During the divorce proceedings in this case, the husband failed to disclose his intention to float his firm and that his interest was likely to be worth significantly more than the value he had provided. The wife sought to re-open the case after discovering the real value of the business and the Judge has refused her request to do so.
In our view, this decision goes against the most important principle in the family judicial system, which is that parties should be open and disclose all relevant information in order to ensure a fair financial agreement is realised for both spouses. There is often a temptation for spouses to hide financial information or assets to reduce what the other spouse might ultimately receive and it is crucial that the judiciary reduce the risks of spouses doing this. In making this judgment, the Judge commented that if divorce cases were allowed to be re-opened every time it transpired that a spouse had lied during proceedings then the Courts would be inundated with such complaints.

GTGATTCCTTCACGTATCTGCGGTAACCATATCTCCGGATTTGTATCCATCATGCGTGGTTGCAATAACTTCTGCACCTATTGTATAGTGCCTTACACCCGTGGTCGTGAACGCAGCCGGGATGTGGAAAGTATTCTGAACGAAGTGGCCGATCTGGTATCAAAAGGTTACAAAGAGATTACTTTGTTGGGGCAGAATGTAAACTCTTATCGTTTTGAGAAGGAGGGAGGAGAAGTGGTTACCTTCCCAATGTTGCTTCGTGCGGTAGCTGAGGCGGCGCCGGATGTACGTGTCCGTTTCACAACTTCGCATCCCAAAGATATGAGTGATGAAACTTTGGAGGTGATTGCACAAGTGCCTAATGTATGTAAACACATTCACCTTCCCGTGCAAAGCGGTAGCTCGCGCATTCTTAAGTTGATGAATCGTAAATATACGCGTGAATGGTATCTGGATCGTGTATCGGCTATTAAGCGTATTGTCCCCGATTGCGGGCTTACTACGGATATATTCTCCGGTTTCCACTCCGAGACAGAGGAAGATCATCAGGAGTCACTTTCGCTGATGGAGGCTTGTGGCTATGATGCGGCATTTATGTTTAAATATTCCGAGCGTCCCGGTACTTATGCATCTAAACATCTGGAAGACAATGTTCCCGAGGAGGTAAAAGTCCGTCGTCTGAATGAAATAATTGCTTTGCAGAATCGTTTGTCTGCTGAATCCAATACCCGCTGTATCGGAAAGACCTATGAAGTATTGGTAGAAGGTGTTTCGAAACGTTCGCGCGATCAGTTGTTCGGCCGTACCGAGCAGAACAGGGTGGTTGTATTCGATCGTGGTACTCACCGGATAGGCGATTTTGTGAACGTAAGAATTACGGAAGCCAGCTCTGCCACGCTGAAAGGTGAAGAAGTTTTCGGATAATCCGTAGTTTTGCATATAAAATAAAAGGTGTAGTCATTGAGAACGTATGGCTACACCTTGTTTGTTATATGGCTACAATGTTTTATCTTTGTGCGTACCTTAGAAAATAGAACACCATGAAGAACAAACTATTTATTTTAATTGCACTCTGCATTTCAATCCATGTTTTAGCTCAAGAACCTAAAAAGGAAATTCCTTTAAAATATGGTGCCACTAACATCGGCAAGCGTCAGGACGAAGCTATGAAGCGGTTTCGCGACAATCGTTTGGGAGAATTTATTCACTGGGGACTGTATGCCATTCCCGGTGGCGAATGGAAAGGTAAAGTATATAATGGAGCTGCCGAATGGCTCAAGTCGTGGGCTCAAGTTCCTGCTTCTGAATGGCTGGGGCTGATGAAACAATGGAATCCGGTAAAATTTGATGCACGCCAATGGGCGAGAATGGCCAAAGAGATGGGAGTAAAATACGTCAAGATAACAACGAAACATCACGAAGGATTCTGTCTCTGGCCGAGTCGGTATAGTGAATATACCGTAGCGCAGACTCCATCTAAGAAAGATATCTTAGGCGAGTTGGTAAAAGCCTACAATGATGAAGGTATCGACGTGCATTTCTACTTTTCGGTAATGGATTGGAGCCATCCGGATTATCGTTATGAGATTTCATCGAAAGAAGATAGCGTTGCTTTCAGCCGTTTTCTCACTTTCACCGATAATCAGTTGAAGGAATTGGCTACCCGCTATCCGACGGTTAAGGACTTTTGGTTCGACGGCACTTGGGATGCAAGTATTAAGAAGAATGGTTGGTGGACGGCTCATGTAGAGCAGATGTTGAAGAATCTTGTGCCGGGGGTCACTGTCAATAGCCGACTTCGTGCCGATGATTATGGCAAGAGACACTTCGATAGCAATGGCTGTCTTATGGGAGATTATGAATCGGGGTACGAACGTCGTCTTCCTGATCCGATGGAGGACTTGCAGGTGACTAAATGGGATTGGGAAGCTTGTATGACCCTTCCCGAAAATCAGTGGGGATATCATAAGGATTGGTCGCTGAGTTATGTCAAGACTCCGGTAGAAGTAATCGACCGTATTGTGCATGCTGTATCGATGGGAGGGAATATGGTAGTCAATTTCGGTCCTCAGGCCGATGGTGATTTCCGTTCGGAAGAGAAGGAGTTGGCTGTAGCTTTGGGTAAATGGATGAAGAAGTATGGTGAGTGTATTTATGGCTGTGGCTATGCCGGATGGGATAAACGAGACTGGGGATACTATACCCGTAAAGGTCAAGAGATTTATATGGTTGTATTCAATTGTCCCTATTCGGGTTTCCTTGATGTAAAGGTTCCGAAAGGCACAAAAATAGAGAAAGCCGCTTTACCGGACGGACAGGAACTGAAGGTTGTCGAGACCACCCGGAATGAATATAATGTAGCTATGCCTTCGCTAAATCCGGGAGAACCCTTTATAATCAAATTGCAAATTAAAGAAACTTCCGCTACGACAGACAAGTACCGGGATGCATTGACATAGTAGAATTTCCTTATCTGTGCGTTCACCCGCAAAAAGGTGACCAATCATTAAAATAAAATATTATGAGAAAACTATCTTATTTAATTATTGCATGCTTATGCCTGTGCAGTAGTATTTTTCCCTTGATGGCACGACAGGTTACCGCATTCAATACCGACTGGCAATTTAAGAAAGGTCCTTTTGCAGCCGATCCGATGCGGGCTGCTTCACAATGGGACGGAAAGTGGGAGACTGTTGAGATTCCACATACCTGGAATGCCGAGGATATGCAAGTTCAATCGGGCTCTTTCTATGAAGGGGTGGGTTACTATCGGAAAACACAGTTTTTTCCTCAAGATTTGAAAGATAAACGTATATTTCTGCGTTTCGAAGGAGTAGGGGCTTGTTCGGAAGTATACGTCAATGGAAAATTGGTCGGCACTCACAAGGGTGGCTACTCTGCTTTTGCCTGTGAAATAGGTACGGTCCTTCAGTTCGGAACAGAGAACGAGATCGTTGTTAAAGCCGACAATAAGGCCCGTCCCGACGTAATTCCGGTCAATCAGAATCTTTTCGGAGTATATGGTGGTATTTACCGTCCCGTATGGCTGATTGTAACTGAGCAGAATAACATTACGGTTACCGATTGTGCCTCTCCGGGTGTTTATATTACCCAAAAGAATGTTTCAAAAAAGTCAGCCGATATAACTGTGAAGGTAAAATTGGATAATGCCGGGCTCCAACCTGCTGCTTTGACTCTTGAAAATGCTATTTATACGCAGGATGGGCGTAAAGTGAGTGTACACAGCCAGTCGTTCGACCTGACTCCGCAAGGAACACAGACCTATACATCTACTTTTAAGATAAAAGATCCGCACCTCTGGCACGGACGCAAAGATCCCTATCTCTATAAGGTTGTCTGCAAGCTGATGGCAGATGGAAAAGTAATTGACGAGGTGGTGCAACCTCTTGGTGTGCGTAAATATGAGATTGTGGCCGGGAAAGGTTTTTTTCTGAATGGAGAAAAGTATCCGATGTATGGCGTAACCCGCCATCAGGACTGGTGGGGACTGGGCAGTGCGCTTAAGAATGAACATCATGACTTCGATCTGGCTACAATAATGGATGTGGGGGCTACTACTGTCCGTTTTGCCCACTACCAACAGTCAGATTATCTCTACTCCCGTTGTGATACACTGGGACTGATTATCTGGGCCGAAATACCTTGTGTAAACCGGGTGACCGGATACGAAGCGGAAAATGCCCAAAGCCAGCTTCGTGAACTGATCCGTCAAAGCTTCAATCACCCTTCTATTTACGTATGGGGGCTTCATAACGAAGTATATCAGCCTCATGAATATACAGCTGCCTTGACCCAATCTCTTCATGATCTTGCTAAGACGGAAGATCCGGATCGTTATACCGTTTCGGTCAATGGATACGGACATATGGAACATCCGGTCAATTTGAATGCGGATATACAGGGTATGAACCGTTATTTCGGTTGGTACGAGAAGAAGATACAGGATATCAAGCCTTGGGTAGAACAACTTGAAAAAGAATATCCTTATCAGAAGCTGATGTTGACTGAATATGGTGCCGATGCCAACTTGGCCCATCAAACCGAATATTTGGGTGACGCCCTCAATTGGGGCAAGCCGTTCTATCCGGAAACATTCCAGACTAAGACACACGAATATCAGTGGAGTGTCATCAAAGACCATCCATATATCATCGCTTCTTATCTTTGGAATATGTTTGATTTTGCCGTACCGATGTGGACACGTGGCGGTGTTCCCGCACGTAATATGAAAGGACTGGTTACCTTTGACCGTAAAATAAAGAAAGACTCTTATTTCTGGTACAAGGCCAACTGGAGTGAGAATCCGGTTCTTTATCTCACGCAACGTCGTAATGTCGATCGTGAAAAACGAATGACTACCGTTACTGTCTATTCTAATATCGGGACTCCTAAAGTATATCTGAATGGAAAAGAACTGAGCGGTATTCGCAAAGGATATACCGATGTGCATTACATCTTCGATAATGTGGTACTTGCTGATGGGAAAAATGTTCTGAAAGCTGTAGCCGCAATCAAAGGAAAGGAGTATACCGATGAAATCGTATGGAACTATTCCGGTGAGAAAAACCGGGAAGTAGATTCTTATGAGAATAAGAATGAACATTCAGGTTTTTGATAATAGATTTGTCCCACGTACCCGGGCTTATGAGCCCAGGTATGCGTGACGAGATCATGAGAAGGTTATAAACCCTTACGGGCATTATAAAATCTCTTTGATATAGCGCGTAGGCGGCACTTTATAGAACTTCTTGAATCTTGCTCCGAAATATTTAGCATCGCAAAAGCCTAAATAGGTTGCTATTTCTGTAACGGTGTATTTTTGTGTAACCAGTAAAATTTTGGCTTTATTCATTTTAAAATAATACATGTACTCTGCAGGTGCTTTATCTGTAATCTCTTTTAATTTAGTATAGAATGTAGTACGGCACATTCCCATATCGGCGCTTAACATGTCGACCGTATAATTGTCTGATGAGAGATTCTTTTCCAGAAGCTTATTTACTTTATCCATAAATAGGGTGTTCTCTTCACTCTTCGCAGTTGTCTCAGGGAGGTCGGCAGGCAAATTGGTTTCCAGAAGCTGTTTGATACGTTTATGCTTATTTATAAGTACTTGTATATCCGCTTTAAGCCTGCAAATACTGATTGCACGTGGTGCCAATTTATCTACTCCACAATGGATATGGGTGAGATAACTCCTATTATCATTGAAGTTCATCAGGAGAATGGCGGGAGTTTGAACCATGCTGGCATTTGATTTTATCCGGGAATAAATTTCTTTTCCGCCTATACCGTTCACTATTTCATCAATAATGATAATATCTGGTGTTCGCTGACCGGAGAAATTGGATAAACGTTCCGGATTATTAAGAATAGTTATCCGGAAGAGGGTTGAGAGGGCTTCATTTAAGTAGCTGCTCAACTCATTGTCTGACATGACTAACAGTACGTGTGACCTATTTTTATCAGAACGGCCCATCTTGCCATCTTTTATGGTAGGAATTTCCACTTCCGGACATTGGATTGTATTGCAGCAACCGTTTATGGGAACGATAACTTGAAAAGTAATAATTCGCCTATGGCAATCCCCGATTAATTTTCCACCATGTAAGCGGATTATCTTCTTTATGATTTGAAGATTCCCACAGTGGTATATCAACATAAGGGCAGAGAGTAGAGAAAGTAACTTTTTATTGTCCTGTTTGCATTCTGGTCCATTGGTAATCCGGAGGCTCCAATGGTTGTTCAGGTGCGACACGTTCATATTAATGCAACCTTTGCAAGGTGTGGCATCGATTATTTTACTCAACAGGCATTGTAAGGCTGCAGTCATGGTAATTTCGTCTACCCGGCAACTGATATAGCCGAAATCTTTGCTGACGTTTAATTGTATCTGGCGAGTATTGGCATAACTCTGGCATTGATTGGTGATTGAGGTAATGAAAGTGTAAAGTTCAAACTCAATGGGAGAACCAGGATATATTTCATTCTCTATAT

Our concern is that spouses will take this judgment as a green light to lie during proceedings or conceal financial information as there will be no repercussion once the proceedings have been finalised.
Davis Blank Furniss will watch with interest to see whether it is appealed at the Supreme Court.